The Tea Garden
328 CBS Highway
Phone (709) 229-7376
The entrance to the Tea Garden Restaurant in Holyrood. Photo by Karl Wells/Special to The Telegram
The Tea Garden
328 CBS Highway
Phone (709) 229-7376
In the summers of my youth we took a lot of day trips around the bay. Sometimes it would be a berry-picking trip to Avondale, a picnic junket to some scenic location, or a trip to Brigus to see relatives. The drive through Holyrood always impressed me, for one reason in particular. There was an archway made from two great whalebones at the entrance to a private drive. The driveway belonged to a tree and shrub-obscured home on the main road through Holyrood. Those whale bones, which now appear to be covered in fibreglass and white paint, were the main point of interest. However, the hidden house also intrigued me. I always imagined it to be a large, mysterious and magical house.
A few days ago, I finally got to see the house. It actually has a name - Fjordiem. Fjordiem means "harbour home" in Norwegian. The house was built in 1931 for a Norwegian fishing captain by the name of Olaf Olsen. Capt. Olsen was a businessman as well as a fisherman. The whalebones - that came from a right whale's jaw - were procured from an Olsen whaling station.
Today's pale yellow building, site of Tea Garden Restaurant, is quite different from Olsen's time. With the exception of the gable-roofed front area that remains somewhat the same, the building has undergone extensive renovations. I was surprised by how sprawling the place is on the inside. There are several rooms (of different colours) along the back of the building that are dressed to the nines (with flower arrangements, etc.) for fine dining. I was told by owner, Mrs. Marie Hunt - who opened the restaurant six years ago - that much of the dining space used to be a large deck that ran along the back of the building. To provide for more customers, the deck was simply converted into dining rooms. Now, Tea Garden Restaurant accommodates 20 tables and can easily hold 100 diners.
Owner Hunt told me her restaurant is essentially a seasonal operation since most people aren't interested in traveling to Holyrood for a meal in the winter. They open when the gardens outside are looking beautiful (and they do) and close again at the end of September.
The exception to the rule may be Christmastime. As an experiment, last year Tea Garden Restaurant re-opened in November for several weeks to present a Christmas-themed dining experience, "Tea Garden at Christmas." It was quite successful.
Hunt loves to decorate. She says it took about a month to decorate for last year's special Christmas opening. It took another month to take the decorations down.
She hesitated when I asked her if she would do "Tea Garden Christmas" again this year. All she said was that if anyone's interested they can contact her in late October. By that time she'll know if she's going ahead with a Christmas opening for 2008. This venture is clearly a labour of love for Marie Hunt and her husband - who contributes his labour as well.
Guest and I were seated at a window table in Tea Garden's wine-coloured dining room. The centre of the room featured a large vase filled with a tall multi-coloured arrangement of fabric flowers. Like most rooms at Tea Garden, it had a commanding view of Holyrood Harbour. The window tables are almost always booked and it's not hard to understand why.
Round tables were carefully set with beautiful linens and equally attractive flatware. The room had the kind of frills that gave it what might be called a feminine touch.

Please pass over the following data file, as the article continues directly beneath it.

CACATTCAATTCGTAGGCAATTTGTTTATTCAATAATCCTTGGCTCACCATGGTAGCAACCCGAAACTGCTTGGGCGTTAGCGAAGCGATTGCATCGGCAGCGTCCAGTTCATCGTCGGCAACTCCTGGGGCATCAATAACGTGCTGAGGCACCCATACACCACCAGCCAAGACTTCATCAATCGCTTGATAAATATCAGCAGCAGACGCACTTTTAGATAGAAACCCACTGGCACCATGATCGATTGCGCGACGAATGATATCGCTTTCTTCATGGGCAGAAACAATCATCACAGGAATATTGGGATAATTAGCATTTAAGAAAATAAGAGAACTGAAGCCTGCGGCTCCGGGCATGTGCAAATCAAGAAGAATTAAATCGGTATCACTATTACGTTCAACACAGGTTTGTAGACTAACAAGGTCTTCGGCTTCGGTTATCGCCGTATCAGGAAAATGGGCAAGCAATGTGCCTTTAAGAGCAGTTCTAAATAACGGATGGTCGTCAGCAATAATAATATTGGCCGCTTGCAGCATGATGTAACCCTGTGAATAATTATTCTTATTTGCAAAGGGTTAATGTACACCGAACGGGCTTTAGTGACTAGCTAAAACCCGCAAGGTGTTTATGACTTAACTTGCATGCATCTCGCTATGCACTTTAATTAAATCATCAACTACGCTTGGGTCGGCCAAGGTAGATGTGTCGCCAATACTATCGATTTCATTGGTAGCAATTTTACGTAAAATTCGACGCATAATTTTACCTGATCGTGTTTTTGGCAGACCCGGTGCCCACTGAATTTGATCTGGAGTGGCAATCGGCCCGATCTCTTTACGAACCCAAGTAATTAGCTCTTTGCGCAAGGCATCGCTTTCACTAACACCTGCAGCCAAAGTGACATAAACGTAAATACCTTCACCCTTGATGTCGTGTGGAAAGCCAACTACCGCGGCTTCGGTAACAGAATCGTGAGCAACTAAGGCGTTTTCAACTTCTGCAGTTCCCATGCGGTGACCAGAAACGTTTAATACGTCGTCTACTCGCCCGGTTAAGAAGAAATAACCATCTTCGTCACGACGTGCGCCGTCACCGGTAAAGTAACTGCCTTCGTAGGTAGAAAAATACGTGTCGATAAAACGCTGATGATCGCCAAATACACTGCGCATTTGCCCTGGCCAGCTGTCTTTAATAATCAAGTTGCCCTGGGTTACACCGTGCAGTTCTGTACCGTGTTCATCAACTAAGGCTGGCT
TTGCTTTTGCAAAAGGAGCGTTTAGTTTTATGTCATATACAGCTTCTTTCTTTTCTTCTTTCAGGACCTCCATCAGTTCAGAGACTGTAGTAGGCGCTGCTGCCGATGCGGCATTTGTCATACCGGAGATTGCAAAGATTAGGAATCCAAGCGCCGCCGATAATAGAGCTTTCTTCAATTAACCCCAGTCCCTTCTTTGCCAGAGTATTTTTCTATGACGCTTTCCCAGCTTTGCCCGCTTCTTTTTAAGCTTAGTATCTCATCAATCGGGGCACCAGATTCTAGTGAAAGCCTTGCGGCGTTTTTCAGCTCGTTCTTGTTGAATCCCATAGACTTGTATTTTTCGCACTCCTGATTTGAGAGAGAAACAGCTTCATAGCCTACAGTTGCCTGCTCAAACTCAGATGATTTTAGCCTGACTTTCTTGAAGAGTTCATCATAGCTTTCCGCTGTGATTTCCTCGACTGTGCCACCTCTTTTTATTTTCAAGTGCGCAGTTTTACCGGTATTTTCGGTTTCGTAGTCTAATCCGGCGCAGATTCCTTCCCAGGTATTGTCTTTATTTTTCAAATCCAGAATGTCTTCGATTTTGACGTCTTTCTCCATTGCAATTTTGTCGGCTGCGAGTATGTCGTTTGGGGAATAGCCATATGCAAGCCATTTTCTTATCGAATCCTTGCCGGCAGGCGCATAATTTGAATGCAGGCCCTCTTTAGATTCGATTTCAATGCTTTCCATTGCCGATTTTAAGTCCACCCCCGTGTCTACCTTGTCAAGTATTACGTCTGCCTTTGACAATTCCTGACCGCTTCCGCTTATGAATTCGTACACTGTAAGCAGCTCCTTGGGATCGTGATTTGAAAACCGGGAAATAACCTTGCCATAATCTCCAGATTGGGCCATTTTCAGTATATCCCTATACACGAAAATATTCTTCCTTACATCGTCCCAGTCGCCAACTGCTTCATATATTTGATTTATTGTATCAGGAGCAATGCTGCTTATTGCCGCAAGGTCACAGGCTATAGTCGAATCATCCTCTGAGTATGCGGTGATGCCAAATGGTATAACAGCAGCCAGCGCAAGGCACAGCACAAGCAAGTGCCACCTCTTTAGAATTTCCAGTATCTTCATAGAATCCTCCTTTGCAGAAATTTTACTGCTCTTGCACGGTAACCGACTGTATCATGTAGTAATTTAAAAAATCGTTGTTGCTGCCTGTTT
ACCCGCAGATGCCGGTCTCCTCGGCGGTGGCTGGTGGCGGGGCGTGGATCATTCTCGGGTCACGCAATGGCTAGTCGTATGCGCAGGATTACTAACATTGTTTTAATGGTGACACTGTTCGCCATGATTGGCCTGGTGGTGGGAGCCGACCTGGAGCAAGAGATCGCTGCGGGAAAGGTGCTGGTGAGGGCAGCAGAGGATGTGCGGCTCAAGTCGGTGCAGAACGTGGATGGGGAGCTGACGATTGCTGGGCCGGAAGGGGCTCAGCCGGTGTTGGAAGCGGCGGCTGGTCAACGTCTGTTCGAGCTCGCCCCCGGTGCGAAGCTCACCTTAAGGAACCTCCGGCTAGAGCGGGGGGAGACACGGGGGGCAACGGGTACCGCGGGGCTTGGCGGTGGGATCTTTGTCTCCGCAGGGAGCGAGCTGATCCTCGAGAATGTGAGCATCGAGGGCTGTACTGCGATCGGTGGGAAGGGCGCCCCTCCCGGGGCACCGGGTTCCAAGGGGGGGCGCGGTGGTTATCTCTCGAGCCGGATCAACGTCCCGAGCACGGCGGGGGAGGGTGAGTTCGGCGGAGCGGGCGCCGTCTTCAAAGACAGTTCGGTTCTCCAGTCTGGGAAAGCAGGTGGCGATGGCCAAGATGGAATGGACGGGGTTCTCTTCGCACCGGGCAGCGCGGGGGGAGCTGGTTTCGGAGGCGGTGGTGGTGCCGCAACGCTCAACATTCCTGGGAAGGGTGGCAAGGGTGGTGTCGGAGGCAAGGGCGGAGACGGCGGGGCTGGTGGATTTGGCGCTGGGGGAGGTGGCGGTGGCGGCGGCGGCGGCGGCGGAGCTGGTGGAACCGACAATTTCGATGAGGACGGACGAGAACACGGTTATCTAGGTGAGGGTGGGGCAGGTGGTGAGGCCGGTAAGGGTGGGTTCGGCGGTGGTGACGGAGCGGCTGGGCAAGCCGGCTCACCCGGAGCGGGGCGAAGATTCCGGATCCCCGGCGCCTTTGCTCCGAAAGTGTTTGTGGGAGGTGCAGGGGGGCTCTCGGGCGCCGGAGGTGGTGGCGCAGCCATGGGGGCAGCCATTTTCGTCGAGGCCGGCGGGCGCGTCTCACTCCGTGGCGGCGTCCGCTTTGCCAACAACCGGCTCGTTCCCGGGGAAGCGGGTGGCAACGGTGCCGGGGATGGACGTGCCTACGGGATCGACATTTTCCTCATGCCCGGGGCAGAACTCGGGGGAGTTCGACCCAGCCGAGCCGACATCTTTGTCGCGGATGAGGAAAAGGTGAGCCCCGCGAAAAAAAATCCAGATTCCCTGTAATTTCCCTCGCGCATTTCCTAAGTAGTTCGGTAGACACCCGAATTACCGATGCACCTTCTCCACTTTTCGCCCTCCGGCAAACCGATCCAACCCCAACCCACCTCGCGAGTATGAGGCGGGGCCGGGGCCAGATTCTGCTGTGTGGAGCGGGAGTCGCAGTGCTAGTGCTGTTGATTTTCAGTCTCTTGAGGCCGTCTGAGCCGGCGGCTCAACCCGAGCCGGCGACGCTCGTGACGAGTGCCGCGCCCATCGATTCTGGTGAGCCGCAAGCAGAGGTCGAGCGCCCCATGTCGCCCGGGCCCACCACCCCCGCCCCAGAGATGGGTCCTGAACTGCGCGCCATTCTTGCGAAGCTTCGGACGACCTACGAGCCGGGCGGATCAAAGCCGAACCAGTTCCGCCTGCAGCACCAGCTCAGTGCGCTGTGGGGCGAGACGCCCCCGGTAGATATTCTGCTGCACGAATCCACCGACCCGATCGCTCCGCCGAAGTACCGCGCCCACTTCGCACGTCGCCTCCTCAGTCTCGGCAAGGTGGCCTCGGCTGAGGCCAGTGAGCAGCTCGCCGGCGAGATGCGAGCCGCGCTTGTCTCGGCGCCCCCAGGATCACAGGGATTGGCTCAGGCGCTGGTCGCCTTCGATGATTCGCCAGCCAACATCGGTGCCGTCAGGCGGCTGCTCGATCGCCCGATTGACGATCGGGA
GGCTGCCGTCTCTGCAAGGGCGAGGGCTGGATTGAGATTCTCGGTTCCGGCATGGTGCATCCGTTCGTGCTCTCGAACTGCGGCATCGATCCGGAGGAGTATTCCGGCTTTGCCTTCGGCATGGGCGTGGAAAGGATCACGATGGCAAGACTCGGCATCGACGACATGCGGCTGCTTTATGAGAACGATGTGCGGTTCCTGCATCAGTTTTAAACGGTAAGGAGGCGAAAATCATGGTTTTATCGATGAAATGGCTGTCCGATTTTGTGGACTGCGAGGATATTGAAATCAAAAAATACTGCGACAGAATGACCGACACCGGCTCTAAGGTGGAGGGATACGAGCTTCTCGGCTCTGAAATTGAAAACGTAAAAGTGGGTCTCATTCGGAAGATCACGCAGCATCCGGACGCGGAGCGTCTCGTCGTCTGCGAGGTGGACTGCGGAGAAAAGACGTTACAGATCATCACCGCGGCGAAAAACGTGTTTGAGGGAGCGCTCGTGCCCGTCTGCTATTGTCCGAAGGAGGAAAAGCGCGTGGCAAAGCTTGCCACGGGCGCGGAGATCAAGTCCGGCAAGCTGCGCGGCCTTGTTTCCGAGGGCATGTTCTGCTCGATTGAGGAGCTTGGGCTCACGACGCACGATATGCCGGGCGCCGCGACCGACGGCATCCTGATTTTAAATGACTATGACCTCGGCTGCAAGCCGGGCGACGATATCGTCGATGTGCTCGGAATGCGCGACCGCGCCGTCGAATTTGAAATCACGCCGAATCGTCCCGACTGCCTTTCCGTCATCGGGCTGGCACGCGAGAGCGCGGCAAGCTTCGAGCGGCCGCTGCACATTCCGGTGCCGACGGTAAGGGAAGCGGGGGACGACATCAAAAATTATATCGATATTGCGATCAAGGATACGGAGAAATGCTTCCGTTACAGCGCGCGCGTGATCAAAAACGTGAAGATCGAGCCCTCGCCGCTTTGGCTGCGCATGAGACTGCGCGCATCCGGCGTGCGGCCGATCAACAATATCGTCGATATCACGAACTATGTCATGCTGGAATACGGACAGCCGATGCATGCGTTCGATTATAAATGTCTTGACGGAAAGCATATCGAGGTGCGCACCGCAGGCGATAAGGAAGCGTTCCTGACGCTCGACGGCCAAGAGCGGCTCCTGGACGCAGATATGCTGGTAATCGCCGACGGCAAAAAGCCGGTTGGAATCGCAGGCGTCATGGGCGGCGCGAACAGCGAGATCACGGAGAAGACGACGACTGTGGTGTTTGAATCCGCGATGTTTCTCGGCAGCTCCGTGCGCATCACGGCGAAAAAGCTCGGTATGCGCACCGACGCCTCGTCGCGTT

Lunch and dinner
Tea Garden Restaurant has separate lunch and dinner menus. Luncheon main dishes run from $14 to $16 and dinner entrees from $22 to $34. The menus are not extensive but contain enough variety to satisfy most. For example, for dinner they offer lamb, chicken, beef and seafood dishes. All mains are accompanied by a variety of vegetables and choice of potato. Tea Garden also offers a selection of white and red wines by the bottle. House wine is sold "by the glass."
For her lunch guest, chose Tea Garden's lasagna. According to the menu, Chef Robin regularly prepares a meat and a vegetarian version of classic lasagna. Being a card-carrying carnivore, guest ordered the one with the meat.
She liked it but found it a tad dry. I thought it was quite flavourful and filling but agreed that it could have used a little more juice. Sometimes pasta dishes dry a lot when reheated. The lasagna came with a caesar salad that was appealing. It had real bacon in it.
Since Tea Garden seemed like the sort of spot that would do a really good job with our national dish of pan-fried cod and scrunchions, that's what I ordered. The codfish was thick and broke apart easily when prodded with my fork. It had a nice crispy coating that was full of flavour as well. The scrunchions were salty and crunchy and the mashed potatoes and other vegetables (carrots and French beans) were delicious. The potato, by the way, was served up "cafeteria style" from an ice cream scoop - two scoops per plate.
Our meal ended with a simple but delicious dessert. It was a dish of beautifully moist cake, topped with rhubarb jam in turn topped with whipped cream. The dish was called rhubarb delight and it certainly was delightful. It reminded me of the type of dessert my mother would make for Sunday dinner. It was good, honest, homemade fare, as was all the food we enjoyed at Tea Garden Restaurant. You will not find haute cuisine at Tea Garden. What you will find is tasty, fresh food served in beautiful rooms with a knockout view. And, that's a lot.
Karl Wells is a restaurant panellist with enRoute and judge with the Cuisine Canada/University of Guelph Culinary Book Awards. He is also co-host of the upcoming Rogers TV show "One Chef One Critic," debuting 7 p.m. Sunday, Sept. 21. To reach him, log on to his website: www.karlwells.com.